The Mitre has a facade very much in keeping with its smart Holland Park surroundings. It’s a 1930s building that has been used to good advantage by the present owners. It has a surprisingly spacious and light interior thanks to some large windows that overlook a palm-planted courtyard garden. This space isn’t used by the Mitre for outside dining but it’s an asset nevertheless.
Although covering a good few square yards The Mitre manages to feel cosy with its chesterfields and leather chairs inviting the bar clients to linger. There is a raised bistro dining area with booths for 4 or 6 guests as well as spacious areas for individual tables providing flexible accommodation for couples and large groups. There is a semi-open kitchen. That is to say you get a good look at the kitchen through a long hatch rather than having the impression that you are sitting at the chef’s table next to the dishwasher.
The staff were efficient and friendly although they had plenty to do looking after several large groups; the waiters were knowledgeable, enthusiastic, charming and calm, no mistakes or delays were evident and that is quite an accolade at this festive time of year.
We ordered the Duck Board. This is a Mitre signature dish along with its fish counterpart. It’s easy to see why it’s so popular. It’s an ample starter for 2 people and it’s a marvellous thing to behold. The duck board isn’t a plank to keep one’s feet dry but rather a thick and rustic wooden board generously garnished with, well, duck. This is duck in all its guises. Duck rillettes (shreds of duck in its own delicious fat) with a couple of shards of duck crackling (more delicate than the regular pork which you are more likely to have encountered), crisp roast duck with a mound of spiced orange dressing, duck liver pate, and slices of succulent duck breast prosciutto with a miniature skewer of spicy pickled vegetables. A striking presentation of a thoroughly inventive dish. The head chef, Pat Lynch, trained at Scott of Mayfair and Le Pont de La Tour so it’s no surprise that the standard is high at the Mitre.
Our main courses were chosen from a solid British brassiere selection. My Yorkshire sausages with mash and onion gravy were a good example of why these isles have such a good reputation for bangers. These particular ones were the sort that one seldom encounters these days. They had bursting skins and that rich stickiness that comes from a well-cooked quality sausage. The onion gravy was full of caramelised sweetness and there was enough smooth mash to turn the head of a more-than-peckish rugby player.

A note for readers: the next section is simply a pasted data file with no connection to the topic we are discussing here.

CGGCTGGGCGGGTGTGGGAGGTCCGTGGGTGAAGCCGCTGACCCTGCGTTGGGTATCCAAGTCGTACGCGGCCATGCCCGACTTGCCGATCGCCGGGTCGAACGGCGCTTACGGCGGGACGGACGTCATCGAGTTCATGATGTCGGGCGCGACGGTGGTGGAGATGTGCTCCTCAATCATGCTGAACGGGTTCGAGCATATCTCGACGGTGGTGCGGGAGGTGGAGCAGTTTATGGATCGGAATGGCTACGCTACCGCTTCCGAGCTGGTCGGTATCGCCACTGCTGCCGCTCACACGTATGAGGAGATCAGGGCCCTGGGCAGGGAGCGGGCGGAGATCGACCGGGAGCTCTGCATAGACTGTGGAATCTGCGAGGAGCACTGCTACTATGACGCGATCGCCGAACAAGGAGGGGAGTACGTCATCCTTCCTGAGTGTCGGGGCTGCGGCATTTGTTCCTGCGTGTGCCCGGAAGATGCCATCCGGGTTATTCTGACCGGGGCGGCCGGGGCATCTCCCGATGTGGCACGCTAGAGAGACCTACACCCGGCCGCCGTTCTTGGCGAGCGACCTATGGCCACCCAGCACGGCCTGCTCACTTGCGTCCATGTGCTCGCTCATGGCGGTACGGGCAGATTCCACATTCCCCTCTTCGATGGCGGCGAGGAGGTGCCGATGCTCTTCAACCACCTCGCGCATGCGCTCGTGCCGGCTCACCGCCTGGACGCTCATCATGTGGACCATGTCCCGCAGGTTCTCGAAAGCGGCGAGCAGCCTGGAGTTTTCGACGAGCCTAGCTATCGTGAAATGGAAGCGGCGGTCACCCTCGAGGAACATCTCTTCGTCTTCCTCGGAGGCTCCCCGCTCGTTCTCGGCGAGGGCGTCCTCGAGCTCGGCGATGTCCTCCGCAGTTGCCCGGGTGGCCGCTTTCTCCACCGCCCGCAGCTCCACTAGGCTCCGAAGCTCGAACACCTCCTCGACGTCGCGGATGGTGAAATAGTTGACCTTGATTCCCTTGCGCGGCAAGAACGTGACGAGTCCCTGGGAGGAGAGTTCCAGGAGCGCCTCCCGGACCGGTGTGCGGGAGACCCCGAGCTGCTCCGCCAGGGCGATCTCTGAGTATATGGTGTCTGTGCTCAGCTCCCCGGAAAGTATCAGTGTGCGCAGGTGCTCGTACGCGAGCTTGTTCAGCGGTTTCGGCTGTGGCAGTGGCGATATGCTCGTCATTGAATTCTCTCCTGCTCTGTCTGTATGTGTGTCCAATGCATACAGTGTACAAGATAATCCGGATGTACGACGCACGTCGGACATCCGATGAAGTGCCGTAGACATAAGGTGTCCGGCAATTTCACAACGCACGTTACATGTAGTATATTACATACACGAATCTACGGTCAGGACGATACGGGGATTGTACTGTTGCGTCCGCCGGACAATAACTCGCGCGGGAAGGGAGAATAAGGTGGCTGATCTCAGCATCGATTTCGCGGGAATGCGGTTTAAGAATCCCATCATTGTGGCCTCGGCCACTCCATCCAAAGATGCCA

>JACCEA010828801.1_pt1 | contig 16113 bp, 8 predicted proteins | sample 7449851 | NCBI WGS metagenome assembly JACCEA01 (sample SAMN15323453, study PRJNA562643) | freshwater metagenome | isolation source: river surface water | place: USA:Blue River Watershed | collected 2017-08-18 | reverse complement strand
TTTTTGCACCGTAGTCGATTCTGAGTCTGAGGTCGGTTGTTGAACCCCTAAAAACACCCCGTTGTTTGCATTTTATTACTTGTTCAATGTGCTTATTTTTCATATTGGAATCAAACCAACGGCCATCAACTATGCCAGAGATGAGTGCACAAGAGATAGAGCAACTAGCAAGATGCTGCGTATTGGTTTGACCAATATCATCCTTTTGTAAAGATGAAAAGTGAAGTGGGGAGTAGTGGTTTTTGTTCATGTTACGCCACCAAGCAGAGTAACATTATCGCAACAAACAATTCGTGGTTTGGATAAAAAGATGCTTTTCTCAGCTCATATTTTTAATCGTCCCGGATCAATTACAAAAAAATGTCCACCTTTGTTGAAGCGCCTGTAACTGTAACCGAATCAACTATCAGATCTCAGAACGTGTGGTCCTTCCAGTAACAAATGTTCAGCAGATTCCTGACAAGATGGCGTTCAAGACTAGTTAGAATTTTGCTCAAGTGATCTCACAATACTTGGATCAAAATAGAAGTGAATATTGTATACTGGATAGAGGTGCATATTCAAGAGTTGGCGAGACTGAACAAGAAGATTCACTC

My guest chose battered haddock, chips and mushy peas for his main course. The fries were thick fingers – proper old-fashioned chips, the sort that are big enough to have a fluffy interior. The mushy peas were a cut above those often found in chip shops: these were light and minty, and more of a purée than a mush. Remoulade sauce was alongside by way of an improvement over mayo or ketchup.
Be warned, come with an appetite or you will not make it to the desserts. These were a pleasing selection of treats. There was the traditional apple pie but also plum crumble for fruit-lovers. I couldn’t resist the sticky toffee pudding. Elsewhere, they are often pale and dry with a skimping swirl of sauce. This little beauty arrived on a large dish and was a glossy dark island floating in a sea of liquid toffee. Worth every calorie.
The Affogato makes for a stylish end to a meal. Vanilla-bean ice cream, a shot of espresso and toasted panatone. Pour the coffee over the ice cream for a delightful hot-cold taste experience. This is a simple dessert to prepare but it does rely on the best of ingredients. This just doesn’t work with cheap and nasty ice cream and a chunk of toasted white sliced. The version at the Mitre was just right.
The Mitre provided us with a warm refuge from a blizzard, an imaginative menu, well-cooked food at decent prices. It’s a popular spot and it’s easy to see why. No complaints from this reviewer.
40 Holland Park Avenue, London W11 3QY
Telephone: 0207 7276332.
Restaurant review by Chrissie Walker © 2018